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Old 06-11-12, 12:36 AM   #1
ReptilesBlade
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A little help figureing out my next bike.

I am turning 30 this month and I currently ride a 2006 Trek Multitrack 7500 in the 15" size.

http://www.bikepedia.com/quickbike/B...7500&Type=bike

I love it and I originally fully set it up with the intention of light touring if I wanted to. But I am wanting a steel framed touring/road bike. I have a heart and lung condition and I am physically not very strong. If I cold bet to do 10-50 miles in a day I would be ecstatic. Honestly the existing stock gearing on my 7500 works really well for me if I have to do any climbing. I am also considering getting clip on aero bars and bar ends for the 7500. This would enable me to bend down and rest somewhat when I needed it for greater endurance on longer rides. Any thoughts on this would be helpful and much appreciated.

I have considered the Trek 520, Bianchi Volpe, the Windsor Tourist, Surly LHT, and the Fuji Touring. This will be used as a primary commuter, fun and light tourer.

The problem is I have always only ridden hybrids, mountain bikes, or cruisers. I have no idea how to relate what I already know to a new touring our road rig beyond the most basic stuff. Bicycle geometry, and even geometry of any kind, is beyond me.

Any idea on what kind of sizes I can ride comfortably? Any personal reviews of any of these bikes or other recommended models I might not even know about? Even the most general info would be helpful.
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Old 06-11-12, 05:55 AM   #2
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Measure from the top of your saddle to the floor and from the top of your handlebar to the floor.

I'm thinking from your description that the seat to handlebar height difference is going to be a real key dimension for you. If you're internet shopping, I don't know how to guesstimate that factor.
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Old 06-11-12, 03:24 PM   #3
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I am working on this, but it will take awhile. I am recovering from testicular torsion surgery and have a 5 lb weight limit. The bikes are both currently put away and not easily accessible be hind a giant box full of heavy stuff as we are moving in three weeks time.
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Old 06-11-12, 04:16 PM   #4
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Next year Trek's 520 will also be an import , get a US made one , now.
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Old 06-11-12, 07:34 PM   #5
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Originally Posted by fietsbob View Post
Next year Trek's 520 will also be an import , get a US made one , now.
Haven't they been imports for a while now? - http://www.bikeforums.net/showthread...in-Wisconsin-(
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Old 06-12-12, 05:07 AM   #6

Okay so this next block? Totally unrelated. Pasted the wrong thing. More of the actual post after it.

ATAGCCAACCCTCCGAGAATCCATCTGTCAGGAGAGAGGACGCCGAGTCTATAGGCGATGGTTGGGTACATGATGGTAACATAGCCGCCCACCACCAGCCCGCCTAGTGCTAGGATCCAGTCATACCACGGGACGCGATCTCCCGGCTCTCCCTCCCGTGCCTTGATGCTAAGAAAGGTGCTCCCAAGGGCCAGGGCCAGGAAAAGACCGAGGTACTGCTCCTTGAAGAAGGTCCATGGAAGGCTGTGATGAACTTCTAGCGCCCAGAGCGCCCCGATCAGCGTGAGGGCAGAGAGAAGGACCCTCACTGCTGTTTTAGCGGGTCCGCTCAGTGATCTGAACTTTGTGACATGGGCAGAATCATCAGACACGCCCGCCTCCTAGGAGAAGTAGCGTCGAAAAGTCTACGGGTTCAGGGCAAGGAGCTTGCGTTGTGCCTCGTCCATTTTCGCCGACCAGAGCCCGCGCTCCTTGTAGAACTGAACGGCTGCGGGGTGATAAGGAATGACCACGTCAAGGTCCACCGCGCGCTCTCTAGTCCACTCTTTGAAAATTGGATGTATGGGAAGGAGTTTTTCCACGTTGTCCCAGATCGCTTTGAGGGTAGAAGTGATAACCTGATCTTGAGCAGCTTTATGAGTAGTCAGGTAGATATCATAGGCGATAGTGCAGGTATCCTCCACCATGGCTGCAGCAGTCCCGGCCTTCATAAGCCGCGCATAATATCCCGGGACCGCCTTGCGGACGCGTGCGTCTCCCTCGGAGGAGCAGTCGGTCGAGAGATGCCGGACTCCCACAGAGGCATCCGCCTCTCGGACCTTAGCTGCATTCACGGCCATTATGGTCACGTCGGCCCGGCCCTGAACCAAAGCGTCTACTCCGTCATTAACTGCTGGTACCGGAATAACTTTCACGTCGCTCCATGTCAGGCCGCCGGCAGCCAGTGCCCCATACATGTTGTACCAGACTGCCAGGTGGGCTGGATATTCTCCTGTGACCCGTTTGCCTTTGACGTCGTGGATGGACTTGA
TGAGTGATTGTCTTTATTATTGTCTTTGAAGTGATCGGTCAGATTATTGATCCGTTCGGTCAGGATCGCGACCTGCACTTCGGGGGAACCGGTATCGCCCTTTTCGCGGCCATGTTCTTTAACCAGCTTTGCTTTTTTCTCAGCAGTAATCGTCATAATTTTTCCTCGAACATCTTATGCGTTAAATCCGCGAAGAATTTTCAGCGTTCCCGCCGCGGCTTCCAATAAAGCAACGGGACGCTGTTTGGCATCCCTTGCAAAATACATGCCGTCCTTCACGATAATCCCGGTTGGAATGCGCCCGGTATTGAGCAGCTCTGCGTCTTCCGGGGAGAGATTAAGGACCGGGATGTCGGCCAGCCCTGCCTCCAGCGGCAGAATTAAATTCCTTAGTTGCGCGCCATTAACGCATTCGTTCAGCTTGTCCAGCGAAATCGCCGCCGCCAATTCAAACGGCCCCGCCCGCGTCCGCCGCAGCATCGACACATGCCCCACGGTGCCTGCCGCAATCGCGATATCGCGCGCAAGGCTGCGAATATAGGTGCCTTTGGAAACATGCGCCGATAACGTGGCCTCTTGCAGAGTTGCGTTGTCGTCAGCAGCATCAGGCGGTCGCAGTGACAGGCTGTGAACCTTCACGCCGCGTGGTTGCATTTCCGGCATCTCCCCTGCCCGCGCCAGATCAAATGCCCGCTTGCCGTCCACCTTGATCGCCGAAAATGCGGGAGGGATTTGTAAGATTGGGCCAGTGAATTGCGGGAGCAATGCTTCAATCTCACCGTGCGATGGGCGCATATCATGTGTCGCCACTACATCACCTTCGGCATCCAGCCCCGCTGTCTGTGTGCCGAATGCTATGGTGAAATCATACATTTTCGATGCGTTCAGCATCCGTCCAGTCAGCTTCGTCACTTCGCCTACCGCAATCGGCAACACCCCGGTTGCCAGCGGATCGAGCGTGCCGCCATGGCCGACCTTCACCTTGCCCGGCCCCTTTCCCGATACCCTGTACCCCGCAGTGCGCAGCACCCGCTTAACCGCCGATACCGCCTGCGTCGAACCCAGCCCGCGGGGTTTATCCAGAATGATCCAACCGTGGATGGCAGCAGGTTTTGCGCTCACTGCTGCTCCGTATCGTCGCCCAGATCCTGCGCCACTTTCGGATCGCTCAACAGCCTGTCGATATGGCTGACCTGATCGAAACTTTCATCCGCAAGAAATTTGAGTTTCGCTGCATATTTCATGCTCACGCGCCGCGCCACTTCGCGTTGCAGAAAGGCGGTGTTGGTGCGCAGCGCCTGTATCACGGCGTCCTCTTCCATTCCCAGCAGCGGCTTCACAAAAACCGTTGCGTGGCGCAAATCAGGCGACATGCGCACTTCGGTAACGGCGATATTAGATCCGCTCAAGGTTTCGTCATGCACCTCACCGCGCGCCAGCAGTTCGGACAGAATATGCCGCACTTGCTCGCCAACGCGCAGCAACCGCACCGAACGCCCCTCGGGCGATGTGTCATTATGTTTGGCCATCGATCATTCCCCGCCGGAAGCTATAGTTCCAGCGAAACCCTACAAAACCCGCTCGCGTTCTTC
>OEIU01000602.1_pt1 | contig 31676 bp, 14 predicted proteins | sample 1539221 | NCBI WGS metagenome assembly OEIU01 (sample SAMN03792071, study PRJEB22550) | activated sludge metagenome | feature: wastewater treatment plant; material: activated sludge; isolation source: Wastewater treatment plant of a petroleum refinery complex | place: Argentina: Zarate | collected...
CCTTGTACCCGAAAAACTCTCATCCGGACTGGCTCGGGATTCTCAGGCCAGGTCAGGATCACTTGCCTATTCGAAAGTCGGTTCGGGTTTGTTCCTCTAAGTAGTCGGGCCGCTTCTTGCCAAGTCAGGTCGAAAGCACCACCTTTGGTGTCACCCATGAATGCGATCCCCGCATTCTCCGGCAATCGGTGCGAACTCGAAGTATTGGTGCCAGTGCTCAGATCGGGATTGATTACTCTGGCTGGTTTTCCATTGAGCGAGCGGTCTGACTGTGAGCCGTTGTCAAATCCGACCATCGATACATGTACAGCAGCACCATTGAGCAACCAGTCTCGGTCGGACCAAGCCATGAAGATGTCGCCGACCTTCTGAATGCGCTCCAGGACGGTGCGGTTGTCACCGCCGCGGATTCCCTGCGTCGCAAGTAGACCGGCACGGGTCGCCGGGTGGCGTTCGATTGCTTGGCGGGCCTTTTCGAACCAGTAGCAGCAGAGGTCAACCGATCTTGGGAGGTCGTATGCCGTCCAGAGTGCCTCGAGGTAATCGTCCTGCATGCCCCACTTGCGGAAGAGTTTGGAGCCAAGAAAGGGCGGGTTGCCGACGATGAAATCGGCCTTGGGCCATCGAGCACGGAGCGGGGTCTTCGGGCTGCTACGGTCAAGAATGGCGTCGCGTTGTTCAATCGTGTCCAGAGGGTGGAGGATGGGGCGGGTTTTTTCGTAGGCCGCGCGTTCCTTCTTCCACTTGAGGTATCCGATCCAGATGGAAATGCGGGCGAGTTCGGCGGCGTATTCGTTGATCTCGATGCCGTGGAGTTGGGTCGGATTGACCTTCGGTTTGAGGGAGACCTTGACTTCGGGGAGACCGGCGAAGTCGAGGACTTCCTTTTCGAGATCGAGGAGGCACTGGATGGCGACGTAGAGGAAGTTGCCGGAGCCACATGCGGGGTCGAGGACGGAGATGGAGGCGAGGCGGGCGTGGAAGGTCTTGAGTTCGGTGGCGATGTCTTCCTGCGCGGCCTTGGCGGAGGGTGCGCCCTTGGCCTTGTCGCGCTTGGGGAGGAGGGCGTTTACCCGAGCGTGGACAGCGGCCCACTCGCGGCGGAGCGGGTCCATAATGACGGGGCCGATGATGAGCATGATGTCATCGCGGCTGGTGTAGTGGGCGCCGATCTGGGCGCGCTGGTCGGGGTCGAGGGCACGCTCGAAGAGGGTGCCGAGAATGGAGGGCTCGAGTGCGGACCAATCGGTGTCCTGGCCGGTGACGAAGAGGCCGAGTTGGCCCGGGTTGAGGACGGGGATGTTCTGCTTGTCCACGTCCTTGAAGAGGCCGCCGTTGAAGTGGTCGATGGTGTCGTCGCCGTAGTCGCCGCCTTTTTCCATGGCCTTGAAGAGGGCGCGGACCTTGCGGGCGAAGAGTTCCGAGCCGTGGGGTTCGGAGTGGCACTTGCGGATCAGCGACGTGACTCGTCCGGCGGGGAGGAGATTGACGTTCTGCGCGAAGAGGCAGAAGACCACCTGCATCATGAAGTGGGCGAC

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You said: "I have considered the Trek 520, Bianchi Volpe, the Windsor Tourist, Surly LHT, and the Fuji Touring. This will be used as a primary commuter, fun and light tourer."

Any of these will work for you. Your main issues (adjusting to a road type bike, the handlebars, the controls, the saddle support differences), can only be worked out by riding. The internet won't help you.

Once you're up to it, go to your biggest most well-stocked bike shop and ask to ride a road bike attached to a rear-wheel trainer. Go on a Monday or Tuesday night after dinner. Have the sales person adjust the bike to fit you, nominally, and hop on. Ask questions while you try the bike, and allow your body to adjust to this new feeling. Do you think that you can try it in the parking lot?

Return the next day and take the same bike (same adjustments) outside for a test ride. Make it about a 20 minute ride. Have the bike shop suggest the safest route. Determine what works well for you and what you don't like. Return to the shop and discuss your issues. Do they have any suggestions?

As to your list of bikes: Yes, they'll all work fine for your intended purpose. All have been used as cross-country tourers as well as commuters. They'll be configured differently, so comparisons will be hard. I would say that your biggest differences will be in how you set up the shifters (bar end or integrated type). The bike shop can show you these.

I prefer bar end shifters. That's just me. Good luck.
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Old 06-17-12, 08:25 PM   #7
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Quote:
Originally Posted by Retro Grouch View Post
Measure from the top of your saddle to the floor and from the top of your handlebar to the floor.

I'm thinking from your description that the seat to handlebar height difference is going to be a real key dimension for you. If you're internet shopping, I don't know how to guesstimate that factor.
Ok, got them. Seat height is 33 inches and handlebar is 41 inches.

And now for another pain pill...
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